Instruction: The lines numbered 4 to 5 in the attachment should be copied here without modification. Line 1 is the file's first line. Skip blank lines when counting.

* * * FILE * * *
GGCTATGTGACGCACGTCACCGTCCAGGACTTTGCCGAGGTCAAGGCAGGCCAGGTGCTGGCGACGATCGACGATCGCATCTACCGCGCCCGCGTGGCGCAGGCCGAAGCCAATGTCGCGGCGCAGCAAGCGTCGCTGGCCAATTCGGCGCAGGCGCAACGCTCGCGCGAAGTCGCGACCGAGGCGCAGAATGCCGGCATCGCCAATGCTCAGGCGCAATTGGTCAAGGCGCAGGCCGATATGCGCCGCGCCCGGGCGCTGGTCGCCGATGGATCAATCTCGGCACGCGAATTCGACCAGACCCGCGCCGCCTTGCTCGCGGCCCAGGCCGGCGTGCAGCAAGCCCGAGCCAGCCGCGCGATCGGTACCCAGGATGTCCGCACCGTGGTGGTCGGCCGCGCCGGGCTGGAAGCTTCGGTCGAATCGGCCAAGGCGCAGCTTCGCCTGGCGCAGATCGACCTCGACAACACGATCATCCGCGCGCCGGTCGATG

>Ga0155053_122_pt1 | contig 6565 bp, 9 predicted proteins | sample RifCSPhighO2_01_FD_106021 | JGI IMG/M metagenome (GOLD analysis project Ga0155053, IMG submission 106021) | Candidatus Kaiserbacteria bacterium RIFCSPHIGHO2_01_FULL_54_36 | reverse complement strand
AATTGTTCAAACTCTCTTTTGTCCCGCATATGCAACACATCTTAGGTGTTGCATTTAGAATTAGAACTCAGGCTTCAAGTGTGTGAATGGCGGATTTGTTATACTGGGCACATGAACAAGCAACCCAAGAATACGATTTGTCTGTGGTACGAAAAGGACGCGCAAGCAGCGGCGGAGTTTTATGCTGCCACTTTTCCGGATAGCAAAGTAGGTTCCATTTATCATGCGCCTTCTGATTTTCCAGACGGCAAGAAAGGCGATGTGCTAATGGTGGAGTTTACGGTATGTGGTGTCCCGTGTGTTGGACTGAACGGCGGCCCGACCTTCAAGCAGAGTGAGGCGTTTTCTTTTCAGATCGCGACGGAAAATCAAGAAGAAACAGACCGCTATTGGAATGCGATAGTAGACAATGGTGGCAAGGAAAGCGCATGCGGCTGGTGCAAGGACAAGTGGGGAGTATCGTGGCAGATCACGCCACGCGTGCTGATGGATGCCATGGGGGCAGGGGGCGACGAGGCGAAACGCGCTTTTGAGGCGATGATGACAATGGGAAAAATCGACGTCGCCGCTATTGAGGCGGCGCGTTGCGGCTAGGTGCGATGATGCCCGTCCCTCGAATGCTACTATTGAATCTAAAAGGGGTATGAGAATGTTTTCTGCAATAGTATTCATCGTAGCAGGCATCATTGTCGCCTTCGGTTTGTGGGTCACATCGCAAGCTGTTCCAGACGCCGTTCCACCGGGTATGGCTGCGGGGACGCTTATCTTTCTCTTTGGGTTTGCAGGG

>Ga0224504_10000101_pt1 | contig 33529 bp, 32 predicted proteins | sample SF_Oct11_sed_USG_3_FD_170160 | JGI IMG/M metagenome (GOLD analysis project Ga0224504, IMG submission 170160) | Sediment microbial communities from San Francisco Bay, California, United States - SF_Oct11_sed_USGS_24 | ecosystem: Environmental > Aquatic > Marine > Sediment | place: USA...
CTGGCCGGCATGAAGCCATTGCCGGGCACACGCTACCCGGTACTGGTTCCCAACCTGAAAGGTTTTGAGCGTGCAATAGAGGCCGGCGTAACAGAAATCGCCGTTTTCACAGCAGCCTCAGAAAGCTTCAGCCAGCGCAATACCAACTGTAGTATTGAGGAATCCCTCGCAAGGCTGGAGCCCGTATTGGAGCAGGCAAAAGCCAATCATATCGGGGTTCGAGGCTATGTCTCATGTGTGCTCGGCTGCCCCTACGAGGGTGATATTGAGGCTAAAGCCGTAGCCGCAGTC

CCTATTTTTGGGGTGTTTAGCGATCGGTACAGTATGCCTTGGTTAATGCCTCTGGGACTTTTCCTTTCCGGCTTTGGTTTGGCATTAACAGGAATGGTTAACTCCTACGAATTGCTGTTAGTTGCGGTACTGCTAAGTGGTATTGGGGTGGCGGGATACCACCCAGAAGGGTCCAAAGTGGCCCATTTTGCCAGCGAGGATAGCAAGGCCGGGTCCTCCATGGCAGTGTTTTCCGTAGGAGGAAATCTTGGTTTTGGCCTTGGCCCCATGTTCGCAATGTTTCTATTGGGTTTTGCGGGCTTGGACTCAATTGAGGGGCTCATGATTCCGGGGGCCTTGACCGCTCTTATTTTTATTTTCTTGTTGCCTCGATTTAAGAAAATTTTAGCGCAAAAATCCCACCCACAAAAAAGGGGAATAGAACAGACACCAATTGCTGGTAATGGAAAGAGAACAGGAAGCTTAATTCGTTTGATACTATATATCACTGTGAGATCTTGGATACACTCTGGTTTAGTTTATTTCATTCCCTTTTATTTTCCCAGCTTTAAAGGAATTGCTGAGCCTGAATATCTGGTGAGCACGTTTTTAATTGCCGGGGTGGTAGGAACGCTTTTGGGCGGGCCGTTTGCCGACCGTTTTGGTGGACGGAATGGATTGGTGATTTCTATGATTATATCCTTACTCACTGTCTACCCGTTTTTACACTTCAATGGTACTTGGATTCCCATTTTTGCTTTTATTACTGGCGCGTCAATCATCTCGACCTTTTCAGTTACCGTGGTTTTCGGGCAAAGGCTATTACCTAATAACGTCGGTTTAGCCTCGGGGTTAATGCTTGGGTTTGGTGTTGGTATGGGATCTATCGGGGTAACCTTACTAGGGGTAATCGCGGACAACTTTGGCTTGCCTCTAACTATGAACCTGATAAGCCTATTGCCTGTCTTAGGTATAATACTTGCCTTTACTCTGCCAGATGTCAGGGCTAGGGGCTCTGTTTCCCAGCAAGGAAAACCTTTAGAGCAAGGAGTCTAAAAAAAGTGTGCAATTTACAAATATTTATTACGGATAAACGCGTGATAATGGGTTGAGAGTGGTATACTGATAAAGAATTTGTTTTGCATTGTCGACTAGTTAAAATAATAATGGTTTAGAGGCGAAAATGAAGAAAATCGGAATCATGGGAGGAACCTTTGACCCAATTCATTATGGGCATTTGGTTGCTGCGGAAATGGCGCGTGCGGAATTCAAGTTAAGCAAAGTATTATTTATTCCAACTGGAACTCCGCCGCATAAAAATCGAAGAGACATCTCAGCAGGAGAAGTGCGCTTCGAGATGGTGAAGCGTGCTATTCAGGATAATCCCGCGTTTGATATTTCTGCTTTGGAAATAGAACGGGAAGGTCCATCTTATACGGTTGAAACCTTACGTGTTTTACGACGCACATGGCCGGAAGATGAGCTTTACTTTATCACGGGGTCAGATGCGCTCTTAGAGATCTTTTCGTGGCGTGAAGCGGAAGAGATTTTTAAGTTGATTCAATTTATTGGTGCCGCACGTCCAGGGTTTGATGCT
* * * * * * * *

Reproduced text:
>Ga0224504_10000101_pt1 | contig 33529 bp, 32 predicted proteins | sample SF_Oct11_sed_USG_3_FD_170160 | JGI IMG/M metagenome (GOLD analysis project Ga0224504, IMG submission 170160) | Sediment microbial communities from San Francisco Bay, California, United States - SF_Oct11_sed_USGS_24 | ecosystem: Environmental > Aquatic > Marine > Sediment | place: USA...
CTGGCCGGCATGAAGCCATTGCCGGGCACACGCTACCCGGTACTGGTTCCCAACCTGAAAGGTTTTGAGCGTGCAATAGAGGCCGGCGTAACAGAAATCGCCGTTTTCACAGCAGCCTCAGAAAGCTTCAGCCAGCGCAATACCAACTGTAGTATTGAGGAATCCCTCGCAAGGCTGGAGCCCGTATTGGAGCAGGCAAAAGCCAATCATATCGGGGTTCGAGGCTATGTCTCATGTGTGCTCGGCTGCCCCTACGAGGGTGATATTGAGGCTAAAGCCGTAGCCGCAGTC